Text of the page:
When most people think of art and Japan in the same vein, images on the order of Hokusai’s Great Wave of Kanagawa spring to mind. You could tour the traditional art scene in Nippon seemingly forever, enjoying a multitude of museums throughout the metropolis. However, only one is dedicated to interactive digital arts, and that is the Mori Building Digital Art Museum.
The new concept, created by digital art collective teamLab, opened next to the Pallette Town building in Odaiba in January and features 470 projectors shining bright CGI graphics streaming from a data center’s worth of computers, onto reflective surfaces that patrons can interact with in many ways. The Mori Building group has utilized teamLab’s services before; if you’re feeling a bit of deja vu; a stroll around Roppongi Hills or Toranomon Hills should help jog your memory a bit.
The exhibits themselves are interactive and ever-changing suites of light and sound; no two people will experience them in the same way, and that’s a good thing. Whether a virtual bouldering course that alters the light shower as you “climb,” or an incline that allows you (and the kids… especially the kids) to power slide through a virtual pool of fruit and colors, this is a very hands-on affair.
As you move throughout the complex, each exhibit melds into the next, and at times the interactions seemed to follow me. This is not by accident, as the works are designed to integrate and interact both with one another, and the patrons moving in the space. The primary goal of the exhibit is to attempt to unify the digital and biological world and explore those new connections.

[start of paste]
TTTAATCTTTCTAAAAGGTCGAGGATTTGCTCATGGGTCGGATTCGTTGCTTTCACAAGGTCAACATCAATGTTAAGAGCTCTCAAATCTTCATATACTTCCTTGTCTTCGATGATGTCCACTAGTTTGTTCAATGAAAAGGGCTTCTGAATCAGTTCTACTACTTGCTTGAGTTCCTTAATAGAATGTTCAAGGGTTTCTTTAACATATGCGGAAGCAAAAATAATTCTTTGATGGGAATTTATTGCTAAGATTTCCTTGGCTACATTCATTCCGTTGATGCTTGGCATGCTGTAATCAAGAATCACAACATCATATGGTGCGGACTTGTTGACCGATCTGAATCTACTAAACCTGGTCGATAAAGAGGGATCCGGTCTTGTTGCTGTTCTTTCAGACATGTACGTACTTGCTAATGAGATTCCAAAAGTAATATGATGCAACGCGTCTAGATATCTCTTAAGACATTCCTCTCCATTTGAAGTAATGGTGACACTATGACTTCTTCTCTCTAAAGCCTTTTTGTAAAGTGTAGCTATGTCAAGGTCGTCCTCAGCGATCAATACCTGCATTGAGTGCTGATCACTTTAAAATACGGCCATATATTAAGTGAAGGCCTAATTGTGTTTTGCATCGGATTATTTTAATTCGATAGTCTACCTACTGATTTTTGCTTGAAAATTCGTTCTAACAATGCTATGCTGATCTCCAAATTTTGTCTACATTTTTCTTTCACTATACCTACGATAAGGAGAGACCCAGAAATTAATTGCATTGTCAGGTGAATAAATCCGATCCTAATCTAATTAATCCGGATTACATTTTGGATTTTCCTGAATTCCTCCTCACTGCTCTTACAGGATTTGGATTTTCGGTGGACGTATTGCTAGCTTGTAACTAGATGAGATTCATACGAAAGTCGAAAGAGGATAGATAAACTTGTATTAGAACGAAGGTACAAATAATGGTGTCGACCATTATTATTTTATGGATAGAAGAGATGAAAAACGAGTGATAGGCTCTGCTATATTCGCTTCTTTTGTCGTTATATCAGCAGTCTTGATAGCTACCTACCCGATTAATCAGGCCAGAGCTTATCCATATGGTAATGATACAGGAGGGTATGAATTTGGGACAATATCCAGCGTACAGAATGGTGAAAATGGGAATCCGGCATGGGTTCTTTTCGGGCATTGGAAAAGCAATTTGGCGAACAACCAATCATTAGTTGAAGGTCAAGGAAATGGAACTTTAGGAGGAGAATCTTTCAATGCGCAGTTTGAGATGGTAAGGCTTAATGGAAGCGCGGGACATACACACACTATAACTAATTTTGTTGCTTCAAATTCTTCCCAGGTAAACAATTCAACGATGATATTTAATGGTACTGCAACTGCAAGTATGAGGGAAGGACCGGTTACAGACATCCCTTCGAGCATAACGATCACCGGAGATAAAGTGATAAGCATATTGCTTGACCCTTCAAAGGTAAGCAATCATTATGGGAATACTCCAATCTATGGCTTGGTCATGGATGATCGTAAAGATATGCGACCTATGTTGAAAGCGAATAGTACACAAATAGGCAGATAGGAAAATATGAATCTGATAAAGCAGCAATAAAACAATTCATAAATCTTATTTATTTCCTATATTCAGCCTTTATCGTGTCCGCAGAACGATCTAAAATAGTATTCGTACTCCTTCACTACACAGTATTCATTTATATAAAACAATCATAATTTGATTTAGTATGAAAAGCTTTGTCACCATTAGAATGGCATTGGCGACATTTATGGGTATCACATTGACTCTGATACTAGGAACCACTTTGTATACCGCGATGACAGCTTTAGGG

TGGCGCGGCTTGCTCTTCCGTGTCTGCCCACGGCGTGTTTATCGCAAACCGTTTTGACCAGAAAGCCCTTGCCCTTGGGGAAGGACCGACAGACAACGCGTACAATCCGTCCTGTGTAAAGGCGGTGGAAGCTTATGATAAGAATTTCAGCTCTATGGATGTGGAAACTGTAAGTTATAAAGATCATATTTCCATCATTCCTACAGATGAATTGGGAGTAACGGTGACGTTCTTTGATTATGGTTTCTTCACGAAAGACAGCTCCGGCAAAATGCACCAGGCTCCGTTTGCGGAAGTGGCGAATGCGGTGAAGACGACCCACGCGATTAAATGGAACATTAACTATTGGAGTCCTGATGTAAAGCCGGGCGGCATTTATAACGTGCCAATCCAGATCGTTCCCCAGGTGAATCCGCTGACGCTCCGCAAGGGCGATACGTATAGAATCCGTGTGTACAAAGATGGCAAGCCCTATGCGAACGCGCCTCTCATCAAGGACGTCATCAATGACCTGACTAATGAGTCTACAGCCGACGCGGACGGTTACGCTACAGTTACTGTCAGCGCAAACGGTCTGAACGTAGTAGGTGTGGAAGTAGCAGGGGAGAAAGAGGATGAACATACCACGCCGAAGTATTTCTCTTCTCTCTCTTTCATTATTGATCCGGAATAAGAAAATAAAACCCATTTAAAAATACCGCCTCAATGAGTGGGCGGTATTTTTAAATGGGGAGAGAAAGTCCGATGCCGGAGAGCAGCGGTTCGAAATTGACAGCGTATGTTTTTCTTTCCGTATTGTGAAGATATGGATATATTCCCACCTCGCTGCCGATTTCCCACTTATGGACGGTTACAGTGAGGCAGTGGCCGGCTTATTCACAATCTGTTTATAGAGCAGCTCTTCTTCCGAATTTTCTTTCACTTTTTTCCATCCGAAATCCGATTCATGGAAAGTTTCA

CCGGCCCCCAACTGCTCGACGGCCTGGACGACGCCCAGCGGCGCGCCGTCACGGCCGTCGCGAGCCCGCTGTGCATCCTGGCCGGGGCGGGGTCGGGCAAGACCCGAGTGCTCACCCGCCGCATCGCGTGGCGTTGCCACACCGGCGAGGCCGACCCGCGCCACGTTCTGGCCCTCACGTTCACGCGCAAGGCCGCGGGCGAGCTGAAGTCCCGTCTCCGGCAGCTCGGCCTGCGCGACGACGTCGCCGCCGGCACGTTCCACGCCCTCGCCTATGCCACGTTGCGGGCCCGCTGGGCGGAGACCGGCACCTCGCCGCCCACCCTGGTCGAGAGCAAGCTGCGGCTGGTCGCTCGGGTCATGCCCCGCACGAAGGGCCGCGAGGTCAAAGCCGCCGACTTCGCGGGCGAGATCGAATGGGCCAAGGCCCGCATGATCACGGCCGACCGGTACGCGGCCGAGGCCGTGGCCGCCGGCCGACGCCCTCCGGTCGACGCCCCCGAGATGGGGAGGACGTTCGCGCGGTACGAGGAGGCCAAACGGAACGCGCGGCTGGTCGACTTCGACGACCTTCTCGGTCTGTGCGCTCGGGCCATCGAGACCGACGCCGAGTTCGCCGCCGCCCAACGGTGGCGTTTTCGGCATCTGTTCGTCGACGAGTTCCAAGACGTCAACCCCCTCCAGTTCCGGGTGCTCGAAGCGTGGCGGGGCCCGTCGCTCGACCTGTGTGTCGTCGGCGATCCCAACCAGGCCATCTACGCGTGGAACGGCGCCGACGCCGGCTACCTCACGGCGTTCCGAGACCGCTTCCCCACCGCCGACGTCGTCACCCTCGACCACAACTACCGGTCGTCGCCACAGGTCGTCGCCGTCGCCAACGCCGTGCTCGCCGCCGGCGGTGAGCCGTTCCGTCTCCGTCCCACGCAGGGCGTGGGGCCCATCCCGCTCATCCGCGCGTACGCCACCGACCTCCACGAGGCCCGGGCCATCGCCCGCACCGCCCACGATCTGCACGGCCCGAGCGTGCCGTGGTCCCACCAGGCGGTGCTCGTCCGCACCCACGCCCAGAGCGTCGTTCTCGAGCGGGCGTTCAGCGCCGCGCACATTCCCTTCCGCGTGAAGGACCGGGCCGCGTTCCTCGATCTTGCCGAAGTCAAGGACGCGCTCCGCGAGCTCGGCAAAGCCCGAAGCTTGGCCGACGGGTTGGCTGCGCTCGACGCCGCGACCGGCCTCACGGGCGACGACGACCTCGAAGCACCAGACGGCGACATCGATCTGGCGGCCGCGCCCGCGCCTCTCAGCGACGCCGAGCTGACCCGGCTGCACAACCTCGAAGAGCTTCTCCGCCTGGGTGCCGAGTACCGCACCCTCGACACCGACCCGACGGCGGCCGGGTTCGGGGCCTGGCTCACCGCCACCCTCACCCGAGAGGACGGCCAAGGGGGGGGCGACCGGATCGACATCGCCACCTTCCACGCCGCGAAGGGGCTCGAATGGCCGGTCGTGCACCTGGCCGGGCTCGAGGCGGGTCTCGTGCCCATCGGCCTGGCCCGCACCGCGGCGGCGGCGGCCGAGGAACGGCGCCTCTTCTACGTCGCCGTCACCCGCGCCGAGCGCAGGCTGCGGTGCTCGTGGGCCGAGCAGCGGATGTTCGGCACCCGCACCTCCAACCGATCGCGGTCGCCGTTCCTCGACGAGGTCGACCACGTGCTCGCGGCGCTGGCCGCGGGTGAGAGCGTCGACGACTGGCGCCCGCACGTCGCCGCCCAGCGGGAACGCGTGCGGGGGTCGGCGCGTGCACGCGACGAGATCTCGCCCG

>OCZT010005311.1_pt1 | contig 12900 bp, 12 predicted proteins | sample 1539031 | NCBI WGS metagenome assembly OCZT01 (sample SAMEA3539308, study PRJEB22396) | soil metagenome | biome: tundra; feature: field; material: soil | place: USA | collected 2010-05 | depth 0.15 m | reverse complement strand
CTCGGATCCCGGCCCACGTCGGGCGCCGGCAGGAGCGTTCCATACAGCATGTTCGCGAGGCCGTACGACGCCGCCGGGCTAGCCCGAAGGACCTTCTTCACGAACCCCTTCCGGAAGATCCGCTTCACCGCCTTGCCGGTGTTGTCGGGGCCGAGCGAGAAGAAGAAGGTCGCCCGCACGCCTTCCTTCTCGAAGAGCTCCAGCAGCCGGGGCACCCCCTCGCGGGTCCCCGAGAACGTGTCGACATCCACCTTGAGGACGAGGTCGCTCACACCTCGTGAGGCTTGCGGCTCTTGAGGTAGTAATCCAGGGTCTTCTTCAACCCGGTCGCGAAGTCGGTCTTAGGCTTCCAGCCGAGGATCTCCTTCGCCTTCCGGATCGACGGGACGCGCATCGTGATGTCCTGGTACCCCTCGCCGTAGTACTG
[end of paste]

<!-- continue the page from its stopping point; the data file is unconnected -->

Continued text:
While grownups contemplate the deep philosophical ideas behind every piece, the children will be bouncing, running, and crawling the walls while exploring every nook and cranny of the halls. There is even space designed to encourage to sitting down with a cup of tea where virtual flowers will bloom, creating the perfect atmosphere to connect and share the experience with another.
The proximity of the new museum to 2020 Tokyo Olympic venues on Odaiba island isn’t a coincidence, but officials say this is a permanent exhibition and plans for a new installation in the space after the Games are long gone are already underway.
MORI Building Digital Art Museum: EPSON teamLab Borderless
Adult (aged 15 and over)
Child (ages between 4-14)
(Children below age 3 and under are free.)
Purchase tickets and check availability by visiting http://ticket.teamlab.art.
— By Jason L. Gatewood
Images: courtesy teamLab
Exhibition view of MORI Building DIGITAL ART MUSEUM: teamLab Borderless 2018, Odaiba, Tokyo